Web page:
Flags have flown at half mast and thousands of towns have held a minute's silence as Italy mourned the victims of a coronavirus pandemic which has left more than 100,000 dead in 13 months.

Italian Prime Minister Mario Draghi led tributes in Bergamo, an epicentre of the disease's first destructive wave a year ago and where city mayor Giorgio Gori said it had left no one unscathed.

"There is not a single person in Bergamo who did not have to say goodbye to a loved one," he said.

Today marked the first anniversary of the day a convoy of army trucks rolled into the city to remove dozens of coffins accumulated in churches and chapels - a stark snapshot of the effect of the virus.

A priest, in March 2020, blesses coffins of Covid victims in the church of San Giuseppe in Seriate

"The respect we owe to those who have left us must give us the strength to rebuild the world they dreamed of for their children and grandchildren," said Mr Draghi.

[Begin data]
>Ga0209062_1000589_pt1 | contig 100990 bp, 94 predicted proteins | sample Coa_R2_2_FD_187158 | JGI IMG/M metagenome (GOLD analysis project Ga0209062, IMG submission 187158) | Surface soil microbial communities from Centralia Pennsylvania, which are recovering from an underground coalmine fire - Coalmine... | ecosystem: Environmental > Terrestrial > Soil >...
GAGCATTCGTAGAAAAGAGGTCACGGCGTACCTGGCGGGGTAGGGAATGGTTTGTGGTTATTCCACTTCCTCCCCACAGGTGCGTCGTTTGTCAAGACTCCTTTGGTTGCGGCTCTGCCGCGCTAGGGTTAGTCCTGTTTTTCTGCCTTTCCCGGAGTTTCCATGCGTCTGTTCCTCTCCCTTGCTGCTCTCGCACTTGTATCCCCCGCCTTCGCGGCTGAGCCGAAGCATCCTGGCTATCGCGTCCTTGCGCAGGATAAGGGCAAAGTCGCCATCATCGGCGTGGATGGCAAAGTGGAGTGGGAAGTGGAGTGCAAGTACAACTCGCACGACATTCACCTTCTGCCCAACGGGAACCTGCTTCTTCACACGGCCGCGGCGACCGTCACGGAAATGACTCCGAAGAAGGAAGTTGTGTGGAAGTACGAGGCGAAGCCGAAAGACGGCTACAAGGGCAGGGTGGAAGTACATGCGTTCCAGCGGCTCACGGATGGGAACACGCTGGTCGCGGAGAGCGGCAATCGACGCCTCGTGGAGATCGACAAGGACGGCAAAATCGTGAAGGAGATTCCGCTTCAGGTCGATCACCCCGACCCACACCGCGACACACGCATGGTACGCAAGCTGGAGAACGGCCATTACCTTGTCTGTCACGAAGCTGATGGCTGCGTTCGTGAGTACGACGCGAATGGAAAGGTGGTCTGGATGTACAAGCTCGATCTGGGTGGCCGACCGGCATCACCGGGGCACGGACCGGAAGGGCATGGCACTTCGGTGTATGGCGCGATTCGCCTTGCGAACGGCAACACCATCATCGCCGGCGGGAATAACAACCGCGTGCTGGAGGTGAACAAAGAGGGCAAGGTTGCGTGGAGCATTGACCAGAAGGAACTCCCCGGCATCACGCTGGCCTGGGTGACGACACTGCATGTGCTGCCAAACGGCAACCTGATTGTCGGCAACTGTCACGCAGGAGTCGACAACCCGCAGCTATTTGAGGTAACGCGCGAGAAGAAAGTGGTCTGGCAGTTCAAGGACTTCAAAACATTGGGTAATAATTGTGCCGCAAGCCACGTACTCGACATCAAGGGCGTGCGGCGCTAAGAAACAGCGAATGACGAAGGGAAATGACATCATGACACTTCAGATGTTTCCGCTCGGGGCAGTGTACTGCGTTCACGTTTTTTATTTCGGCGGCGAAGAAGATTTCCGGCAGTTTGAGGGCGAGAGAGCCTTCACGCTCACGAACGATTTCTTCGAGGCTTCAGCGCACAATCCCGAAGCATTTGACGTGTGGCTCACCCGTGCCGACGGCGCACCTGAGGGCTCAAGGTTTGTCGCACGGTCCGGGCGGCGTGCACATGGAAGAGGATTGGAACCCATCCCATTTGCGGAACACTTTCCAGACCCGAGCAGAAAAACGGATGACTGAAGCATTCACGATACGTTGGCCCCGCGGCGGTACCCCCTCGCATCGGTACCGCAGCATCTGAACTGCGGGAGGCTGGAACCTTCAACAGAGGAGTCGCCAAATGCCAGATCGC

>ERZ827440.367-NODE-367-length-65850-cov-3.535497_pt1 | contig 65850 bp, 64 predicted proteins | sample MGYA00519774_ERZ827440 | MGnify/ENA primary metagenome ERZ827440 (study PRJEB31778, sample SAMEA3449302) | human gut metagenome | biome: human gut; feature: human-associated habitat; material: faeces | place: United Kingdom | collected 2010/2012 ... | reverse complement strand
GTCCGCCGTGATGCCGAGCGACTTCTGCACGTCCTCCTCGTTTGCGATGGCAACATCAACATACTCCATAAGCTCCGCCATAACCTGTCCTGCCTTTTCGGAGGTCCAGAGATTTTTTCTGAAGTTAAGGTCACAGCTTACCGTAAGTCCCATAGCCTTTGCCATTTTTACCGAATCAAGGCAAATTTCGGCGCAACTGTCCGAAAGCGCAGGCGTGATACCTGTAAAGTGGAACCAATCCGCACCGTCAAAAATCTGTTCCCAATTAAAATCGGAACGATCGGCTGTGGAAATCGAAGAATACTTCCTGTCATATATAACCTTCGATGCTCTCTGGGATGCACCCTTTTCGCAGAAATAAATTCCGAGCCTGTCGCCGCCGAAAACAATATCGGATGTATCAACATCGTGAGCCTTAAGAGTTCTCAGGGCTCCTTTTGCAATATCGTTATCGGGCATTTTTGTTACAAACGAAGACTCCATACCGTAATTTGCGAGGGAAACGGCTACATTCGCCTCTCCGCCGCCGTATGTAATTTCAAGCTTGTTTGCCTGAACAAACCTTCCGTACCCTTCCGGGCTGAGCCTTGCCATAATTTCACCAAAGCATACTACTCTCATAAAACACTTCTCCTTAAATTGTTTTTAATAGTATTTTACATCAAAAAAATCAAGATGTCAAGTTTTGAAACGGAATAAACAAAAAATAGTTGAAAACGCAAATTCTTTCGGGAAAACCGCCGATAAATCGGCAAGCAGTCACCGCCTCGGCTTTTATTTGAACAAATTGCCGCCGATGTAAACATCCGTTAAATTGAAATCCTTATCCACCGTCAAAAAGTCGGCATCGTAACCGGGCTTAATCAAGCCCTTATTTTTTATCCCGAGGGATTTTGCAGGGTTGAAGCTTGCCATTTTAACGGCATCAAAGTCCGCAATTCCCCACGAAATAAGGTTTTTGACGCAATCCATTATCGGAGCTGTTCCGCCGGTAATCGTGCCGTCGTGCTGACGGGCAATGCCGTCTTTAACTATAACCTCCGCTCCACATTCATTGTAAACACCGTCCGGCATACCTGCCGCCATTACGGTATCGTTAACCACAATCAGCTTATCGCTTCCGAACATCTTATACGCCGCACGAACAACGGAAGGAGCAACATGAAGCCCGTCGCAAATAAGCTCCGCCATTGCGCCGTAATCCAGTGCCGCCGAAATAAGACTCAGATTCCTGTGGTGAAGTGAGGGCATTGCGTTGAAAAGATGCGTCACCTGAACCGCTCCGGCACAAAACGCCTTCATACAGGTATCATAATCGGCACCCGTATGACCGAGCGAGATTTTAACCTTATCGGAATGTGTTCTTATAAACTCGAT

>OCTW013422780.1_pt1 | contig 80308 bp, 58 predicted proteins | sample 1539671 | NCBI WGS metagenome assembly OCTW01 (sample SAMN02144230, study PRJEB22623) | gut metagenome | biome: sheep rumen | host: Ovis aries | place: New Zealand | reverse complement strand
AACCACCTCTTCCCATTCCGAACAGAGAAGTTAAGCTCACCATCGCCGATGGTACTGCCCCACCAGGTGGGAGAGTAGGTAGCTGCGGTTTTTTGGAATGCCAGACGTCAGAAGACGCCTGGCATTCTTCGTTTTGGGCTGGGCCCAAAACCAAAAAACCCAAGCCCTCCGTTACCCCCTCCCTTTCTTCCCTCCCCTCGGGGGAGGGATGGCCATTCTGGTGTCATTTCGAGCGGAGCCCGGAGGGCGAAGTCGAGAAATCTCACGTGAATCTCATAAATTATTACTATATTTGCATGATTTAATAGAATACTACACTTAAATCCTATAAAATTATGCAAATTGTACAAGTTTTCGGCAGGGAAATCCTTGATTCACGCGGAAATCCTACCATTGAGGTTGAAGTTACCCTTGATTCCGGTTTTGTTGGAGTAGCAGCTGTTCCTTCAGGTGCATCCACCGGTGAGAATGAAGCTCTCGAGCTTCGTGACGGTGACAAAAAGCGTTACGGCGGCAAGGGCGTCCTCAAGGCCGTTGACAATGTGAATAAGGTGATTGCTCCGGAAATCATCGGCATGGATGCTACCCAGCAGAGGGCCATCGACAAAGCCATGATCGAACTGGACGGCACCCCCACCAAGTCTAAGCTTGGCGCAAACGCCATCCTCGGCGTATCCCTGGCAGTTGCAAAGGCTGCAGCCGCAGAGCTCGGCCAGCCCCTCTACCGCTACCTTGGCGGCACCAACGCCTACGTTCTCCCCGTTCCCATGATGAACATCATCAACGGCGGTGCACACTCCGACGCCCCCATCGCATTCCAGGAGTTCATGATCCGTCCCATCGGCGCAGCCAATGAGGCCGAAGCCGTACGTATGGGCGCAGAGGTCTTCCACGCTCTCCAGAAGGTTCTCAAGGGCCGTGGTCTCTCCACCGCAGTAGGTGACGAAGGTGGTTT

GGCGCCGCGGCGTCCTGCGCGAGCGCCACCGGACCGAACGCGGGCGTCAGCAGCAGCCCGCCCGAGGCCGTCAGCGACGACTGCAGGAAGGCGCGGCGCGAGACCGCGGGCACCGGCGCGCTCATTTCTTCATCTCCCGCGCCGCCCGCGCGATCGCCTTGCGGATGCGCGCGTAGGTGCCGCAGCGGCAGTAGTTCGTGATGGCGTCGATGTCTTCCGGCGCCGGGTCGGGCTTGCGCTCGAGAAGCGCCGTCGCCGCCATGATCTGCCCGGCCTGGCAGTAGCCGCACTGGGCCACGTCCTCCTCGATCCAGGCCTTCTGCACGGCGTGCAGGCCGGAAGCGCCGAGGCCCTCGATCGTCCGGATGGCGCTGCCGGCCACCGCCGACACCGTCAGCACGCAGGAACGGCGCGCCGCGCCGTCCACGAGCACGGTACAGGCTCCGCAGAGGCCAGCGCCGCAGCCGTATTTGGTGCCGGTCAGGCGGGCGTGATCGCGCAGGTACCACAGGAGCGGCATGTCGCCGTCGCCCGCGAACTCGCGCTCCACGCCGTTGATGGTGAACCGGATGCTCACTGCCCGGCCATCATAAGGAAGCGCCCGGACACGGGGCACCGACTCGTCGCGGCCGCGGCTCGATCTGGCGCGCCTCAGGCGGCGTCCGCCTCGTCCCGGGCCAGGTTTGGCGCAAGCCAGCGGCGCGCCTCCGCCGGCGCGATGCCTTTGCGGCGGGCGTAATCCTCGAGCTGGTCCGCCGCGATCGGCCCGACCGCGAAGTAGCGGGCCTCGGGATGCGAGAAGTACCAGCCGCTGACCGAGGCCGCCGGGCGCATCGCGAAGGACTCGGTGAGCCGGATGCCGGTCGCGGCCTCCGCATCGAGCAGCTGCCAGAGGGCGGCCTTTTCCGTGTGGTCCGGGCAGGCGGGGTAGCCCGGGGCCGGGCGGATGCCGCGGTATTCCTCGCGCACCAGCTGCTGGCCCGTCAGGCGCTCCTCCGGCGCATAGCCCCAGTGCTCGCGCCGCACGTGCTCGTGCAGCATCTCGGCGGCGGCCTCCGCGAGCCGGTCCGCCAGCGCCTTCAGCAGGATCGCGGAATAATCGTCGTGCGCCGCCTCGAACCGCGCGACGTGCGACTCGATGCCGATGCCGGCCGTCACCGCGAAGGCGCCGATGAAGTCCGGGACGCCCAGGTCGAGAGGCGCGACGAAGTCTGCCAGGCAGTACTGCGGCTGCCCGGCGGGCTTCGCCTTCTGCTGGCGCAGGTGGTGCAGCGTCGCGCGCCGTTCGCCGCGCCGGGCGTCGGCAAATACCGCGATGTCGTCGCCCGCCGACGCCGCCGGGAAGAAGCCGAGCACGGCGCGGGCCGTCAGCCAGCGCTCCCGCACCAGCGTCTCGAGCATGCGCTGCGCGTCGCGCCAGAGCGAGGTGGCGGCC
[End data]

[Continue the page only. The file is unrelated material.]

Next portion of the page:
He was speaking in a "remembrance wood" being created as a living monument to the dead in a local park.

In all, 103,432 deaths linked to coronavirus have been reported in Italy, the seventh highest toll in the world, including 670 in Bergamo and around 6,000 in the surrounding province.

Like much of Italy, Bergamo is once again in lockdown to try to contain a third Covid-19 wave that yesterday saw a record 324 people nationwide admitted to intensive care.

Only a few people were allowed to attend today in what is set to become an annual commemoration.

Anxious to end the health crisis, Mr Draghi said Italy's ongoing vaccination campaign was a priority and promised that inoculations would carry on unhindered whatever decision the European Medicines Agency (EMA) took about the AstraZeneca shot this afternoon.

Italy, like several European countries, suspended the use of AstraZeneca vaccines this week over concerns about unusual blood disorders that had appeared in a handful of people.

"Whatever its decision, the vaccination campaign will continue with the same intensity, with the same objectives. Increased supplies of some vaccines will help compensate for delays by other pharmaceutical companies," Mr Draghi said.

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Paris goes into lockdown